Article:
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The effects of an oral glucose load on plasma K+ and electrolyte homeostasis at rest, during high intensity intermittent exercise and recovery and on skeletal muscle Na+,K+-ATPase isoform abundance

C.H. Steward,1 R. Smith,1,2 N.K. Stepto,1 M. Brown,3 I. Ng4 and M.J. McKenna,1 1Institute of Sport, Exercise and Active Living (ISEAL), Victoria University, Melbourne, VIC 8001, Australia, 2Western Hospital, Footscray, VIC 3011, Australia, 3Department of Pharmacology, University of Melbourne, Parkville, VIC 3052, Australia and 4Royal Melbourne Hospital, Melbourne, VIC 3000, Australia.

The regulation of K+ and Na+,K+-ATPase (NKA) are of major physiologic importance, including during exercise where muscle K+ disturbances have been linked to fatigue (McKenna et al., 2008). The effects of acute oral glucose supplementation on carbohydrate metabolism are well established, however the effects on muscle NKA and K+ homeostasis are not well known. Insulin infusion reduced plasma [K+], with K+ uptake in the splanchnic region and skeletal muscle due to NKA stimulation (DeFronzo et al., 1980). This study therefore investigated the effects of glucose supplementation on endogenous insulin, arterial plasma electrolyte and acid-base homeostasis before, during and after high-intensity intermittent cycling exercise; in addition the effects on skeletal muscle NKA isoform protein abundance were examined. Participants performed two trials in a randomised cross over design, ingesting either 75 g glucose (CHO) or a placebo (CON); sixty min later participants commenced exercise, which comprised three cycling exercise bouts (EB) for 45 s at 130% V̇O2peak, followed by a fourth bout at 130% V̇O2peak continued until fatigue. Radial arterial (a) and antecubital venous (v) blood samples taken simultaneously throughout the rest, exercise and recovery phases were analysed for plasma K+, Na+, H+, glucose and Lac concentrations ([ion]), and their arterio-venous [ion] differences calculated. A vastus lateralis muscle biopsy was taken prior to glucose/placebo ingestion, immediately prior to exercise and at fatigue, and analysed for muscle NKA α1-3 and β1-3 isoform protein abundance (western blotting).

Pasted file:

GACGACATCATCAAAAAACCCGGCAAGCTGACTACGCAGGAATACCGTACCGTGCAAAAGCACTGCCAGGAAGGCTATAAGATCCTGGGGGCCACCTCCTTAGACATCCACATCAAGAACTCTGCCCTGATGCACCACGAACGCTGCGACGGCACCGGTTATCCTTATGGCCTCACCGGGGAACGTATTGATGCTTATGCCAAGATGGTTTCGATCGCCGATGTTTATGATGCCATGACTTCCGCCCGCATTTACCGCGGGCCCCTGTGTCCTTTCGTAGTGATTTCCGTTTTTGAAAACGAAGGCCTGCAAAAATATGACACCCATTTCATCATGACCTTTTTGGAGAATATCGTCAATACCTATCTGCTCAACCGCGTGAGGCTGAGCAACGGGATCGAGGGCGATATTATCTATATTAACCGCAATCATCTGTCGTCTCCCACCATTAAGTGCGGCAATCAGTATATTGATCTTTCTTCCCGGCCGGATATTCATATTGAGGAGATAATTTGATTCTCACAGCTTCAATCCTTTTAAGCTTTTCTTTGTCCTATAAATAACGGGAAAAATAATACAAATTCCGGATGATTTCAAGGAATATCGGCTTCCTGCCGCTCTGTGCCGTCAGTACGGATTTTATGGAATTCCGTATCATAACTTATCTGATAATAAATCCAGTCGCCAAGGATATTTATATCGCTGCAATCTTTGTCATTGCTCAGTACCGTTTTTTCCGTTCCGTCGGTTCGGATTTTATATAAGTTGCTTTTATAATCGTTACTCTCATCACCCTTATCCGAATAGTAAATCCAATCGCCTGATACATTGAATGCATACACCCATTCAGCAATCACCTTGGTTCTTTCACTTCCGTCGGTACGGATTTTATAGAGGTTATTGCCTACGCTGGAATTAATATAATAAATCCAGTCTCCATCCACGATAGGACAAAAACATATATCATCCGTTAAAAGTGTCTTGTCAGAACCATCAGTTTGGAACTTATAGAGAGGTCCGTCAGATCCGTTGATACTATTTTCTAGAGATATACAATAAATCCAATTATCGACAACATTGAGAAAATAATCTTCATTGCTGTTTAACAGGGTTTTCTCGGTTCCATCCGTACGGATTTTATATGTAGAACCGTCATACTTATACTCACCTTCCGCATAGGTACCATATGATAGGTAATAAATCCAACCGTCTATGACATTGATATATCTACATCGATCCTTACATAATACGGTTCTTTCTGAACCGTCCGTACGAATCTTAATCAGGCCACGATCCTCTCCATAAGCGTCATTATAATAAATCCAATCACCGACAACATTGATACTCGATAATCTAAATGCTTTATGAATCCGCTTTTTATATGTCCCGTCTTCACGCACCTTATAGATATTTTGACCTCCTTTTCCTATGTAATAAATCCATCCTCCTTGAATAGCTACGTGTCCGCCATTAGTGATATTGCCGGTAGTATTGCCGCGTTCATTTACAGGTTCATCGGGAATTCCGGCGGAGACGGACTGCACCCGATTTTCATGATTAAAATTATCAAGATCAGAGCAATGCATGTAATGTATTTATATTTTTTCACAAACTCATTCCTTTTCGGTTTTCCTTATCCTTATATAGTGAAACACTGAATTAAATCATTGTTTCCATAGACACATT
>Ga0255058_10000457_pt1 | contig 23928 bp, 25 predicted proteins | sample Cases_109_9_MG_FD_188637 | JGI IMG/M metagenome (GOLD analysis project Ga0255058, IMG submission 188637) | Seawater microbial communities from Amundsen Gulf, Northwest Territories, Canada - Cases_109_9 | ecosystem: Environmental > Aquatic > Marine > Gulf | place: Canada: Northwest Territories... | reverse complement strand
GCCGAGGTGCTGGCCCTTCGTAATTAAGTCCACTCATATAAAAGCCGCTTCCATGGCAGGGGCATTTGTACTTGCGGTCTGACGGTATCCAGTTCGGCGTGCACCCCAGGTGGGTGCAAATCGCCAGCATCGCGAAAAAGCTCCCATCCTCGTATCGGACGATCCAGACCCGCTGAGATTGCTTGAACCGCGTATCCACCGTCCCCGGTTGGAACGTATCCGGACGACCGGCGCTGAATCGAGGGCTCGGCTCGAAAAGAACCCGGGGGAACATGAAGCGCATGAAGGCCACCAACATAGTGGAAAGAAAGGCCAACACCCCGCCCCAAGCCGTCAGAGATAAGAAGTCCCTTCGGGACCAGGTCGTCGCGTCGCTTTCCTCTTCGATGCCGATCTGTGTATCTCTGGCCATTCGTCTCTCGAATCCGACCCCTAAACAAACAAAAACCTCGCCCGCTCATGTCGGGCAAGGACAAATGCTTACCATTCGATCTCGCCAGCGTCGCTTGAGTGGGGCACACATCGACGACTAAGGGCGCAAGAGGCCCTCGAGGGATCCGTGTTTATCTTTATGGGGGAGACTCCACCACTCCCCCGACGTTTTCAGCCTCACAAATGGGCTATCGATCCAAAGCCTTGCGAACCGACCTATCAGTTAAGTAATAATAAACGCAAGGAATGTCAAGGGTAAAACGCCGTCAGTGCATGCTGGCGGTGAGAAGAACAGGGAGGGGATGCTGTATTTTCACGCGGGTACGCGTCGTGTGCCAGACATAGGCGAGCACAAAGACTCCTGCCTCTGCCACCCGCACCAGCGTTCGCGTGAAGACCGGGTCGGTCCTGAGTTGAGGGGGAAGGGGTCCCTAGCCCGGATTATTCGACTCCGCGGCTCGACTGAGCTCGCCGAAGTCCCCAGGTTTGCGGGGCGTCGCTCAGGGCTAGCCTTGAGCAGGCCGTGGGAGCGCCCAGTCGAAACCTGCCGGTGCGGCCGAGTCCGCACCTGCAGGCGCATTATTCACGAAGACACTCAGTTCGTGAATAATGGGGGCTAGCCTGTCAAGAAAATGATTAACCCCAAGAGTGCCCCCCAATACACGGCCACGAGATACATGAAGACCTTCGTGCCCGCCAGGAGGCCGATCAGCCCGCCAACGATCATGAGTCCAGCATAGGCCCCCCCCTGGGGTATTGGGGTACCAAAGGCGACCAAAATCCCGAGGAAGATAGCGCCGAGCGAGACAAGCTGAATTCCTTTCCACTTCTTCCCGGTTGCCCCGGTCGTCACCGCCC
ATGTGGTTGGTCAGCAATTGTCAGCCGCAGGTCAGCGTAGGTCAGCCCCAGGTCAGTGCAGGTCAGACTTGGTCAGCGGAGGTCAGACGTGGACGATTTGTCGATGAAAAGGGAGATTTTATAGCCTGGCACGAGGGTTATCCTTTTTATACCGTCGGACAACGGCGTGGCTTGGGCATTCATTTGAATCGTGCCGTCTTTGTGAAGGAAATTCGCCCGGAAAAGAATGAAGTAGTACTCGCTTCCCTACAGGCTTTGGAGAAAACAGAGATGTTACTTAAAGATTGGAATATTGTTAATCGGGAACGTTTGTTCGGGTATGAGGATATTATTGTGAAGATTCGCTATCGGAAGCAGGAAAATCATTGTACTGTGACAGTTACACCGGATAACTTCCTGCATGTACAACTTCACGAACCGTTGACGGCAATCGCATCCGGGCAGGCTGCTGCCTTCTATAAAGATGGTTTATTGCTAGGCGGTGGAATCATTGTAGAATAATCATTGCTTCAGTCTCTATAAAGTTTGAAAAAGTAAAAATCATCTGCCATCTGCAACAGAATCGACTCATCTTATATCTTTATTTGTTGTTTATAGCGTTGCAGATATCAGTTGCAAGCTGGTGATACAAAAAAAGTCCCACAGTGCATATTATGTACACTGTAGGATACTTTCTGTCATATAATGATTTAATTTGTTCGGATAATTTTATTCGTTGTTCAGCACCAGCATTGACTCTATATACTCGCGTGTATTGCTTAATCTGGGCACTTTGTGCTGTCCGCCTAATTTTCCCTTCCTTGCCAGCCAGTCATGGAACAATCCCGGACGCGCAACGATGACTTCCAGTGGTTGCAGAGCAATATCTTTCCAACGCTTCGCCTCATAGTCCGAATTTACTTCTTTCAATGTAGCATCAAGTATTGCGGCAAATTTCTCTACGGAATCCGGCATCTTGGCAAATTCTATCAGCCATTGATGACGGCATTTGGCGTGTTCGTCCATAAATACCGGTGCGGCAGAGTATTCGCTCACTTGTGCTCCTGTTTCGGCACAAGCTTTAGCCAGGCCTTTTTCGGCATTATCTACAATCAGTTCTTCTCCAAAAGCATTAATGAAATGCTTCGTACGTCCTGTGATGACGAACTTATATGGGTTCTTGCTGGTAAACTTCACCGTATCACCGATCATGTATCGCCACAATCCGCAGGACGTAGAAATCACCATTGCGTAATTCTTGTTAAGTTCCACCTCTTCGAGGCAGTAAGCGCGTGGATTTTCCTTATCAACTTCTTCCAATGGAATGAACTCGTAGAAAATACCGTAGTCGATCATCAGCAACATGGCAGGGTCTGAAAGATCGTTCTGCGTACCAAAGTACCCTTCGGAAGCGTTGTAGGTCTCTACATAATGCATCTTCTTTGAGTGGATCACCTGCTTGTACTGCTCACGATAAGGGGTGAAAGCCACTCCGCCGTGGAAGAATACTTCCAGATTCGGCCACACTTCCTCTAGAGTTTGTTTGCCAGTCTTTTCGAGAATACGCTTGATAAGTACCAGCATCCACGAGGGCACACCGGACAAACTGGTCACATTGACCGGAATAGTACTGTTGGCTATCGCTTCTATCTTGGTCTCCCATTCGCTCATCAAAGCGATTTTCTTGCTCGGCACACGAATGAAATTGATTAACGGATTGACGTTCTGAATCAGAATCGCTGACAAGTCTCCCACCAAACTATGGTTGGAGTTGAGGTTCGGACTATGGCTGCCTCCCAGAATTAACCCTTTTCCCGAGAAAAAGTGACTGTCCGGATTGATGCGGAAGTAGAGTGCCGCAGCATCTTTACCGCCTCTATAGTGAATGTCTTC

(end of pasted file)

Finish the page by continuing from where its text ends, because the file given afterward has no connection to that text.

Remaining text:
The [glucose]a was greater during CHO than CON (main effect; P<0.001). The [glucose]a during CHO was greater than CON from 10 min after ingestion through until EB3 (P<0.001); a similar temporal pattern was observed for [glucose]v (P<0.001). Arterial plasma [insulin] was increased at each time point measured (P<0.001) and was greater during CHO than CON (P<0.001). The [K+]a increased during exercise for both conditions, however [K+]v only increased during CON whereas a decrease compared to rest was found for CHO. During CHO, both [K+]a and [K+]v were lower after glucose ingestion compared to CON, with the effect most prominent during exercise and early recovery (P<0.05). The [K+]a-v across the forearm increased during exercise and was more positive in CHO (p<0.05), indicating a greater net uptake of K+ into the relatively inactive forearm muscles during exercise. During exercise the change in [K+]v from rest was positive for CON and remained negative following CHO, indicating an increase in in vivo NKA activity. Arterial [Na+] was higher in CHO (P<0.05) increasing throughout the exercise period, with [Na+]a-v more positive in CHO than CON (P<0.05) during exercise and early recovery. There was no difference in time to fatigue during the final bout between trials. There were no significant main effects for time, treatment or time–by-treatment interactions for any of the NKA α, β1 or β2 isoforms following glucose ingestion or for exercise. The muscle NKA β3 protein abundance was however increased following exercise (P<0.05) during CON only. Thus glucose ingestion attenuated the exercise-induced rise in plasma [K+] during exercise, likely consequent to increased [insulin]. These systemic K+-lowering effects probably indicate increased NKA activity consistent with the greater [K+]a-v. This increased activity was not due to increased NKA isoform protein abundance and therefore would reflect greater in vivo NKA activation.

DeFronzo RA, Felig P, Ferrannini E, Wahren J. (1980) American Journal of Physiology, 238: E421-427.

McKenna MJ, Bangsbo J, Renaud JM. (2008) Journal of Applied Physiology, 104: 288-95.